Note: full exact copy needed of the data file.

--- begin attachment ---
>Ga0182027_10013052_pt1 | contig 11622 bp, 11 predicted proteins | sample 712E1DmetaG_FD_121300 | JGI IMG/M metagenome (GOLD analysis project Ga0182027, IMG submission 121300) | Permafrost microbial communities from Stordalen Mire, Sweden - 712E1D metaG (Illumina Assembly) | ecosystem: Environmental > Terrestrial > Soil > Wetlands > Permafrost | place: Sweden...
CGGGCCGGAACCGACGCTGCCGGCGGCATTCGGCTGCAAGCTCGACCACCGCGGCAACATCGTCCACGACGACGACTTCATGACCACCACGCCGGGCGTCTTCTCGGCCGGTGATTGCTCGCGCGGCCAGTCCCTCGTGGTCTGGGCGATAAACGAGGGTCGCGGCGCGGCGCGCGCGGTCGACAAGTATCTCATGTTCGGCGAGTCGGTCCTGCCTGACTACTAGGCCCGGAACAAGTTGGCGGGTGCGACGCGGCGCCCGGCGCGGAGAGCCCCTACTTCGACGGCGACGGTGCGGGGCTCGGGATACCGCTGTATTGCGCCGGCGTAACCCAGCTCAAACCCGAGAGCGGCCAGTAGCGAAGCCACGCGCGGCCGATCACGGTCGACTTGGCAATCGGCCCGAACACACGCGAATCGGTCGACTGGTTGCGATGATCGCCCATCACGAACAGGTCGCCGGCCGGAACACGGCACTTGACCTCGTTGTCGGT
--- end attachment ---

>Ga0182027_10013052_pt1 | contig 11622 bp, 11 predicted proteins | sample 712E1DmetaG_FD_121300 | JGI IMG/M metagenome (GOLD analysis project Ga0182027, IMG submission 121300) | Permafrost microbial communities from Stordalen Mire, Sweden - 712E1D metaG (Illumina Assembly) | ecosystem: Environmental > Terrestrial > Soil > Wetlands > Permafrost | place: Sweden...
CGGGCCGGAACCGACGCTGCCGGCGGCATTCGGCTGCAAGCTCGACCACCGCGGCAACATCGTCCACGACGACGACTTCATGACCACCACGCCGGGCGTCTTCTCGGCCGGTGATTGCTCGCGCGGCCAGTCCCTCGTGGTCTGGGCGATAAACGAGGGTCGCGGCGCGGCGCGCGCGGTCGACAAGTATCTCATGTTCGGCGAGTCGGTCCTGCCTGACTACTAGGCCCGGAACAAGTTGGCGGGTGCGACGCGGCGCCCGGCGCGGAGAGCCCCTACTTCGACGGCGACGGTGCGGGGCTCGGGATACCGCTGTATTGCGCCGGCGTAACCCAGCTCAAACCCGAGAGCGGCCAGTAGCGAAGCCACGCGCGGCCGATCACGGTCGACTTGGCAATCGGCCCGAACACACGCGAATCGGTCGACTGGTTGCGATGATCGCCCATCACGAACAGGTCGCCGGCCGGAACACGGCACTTGACCTCGTTGTCGGT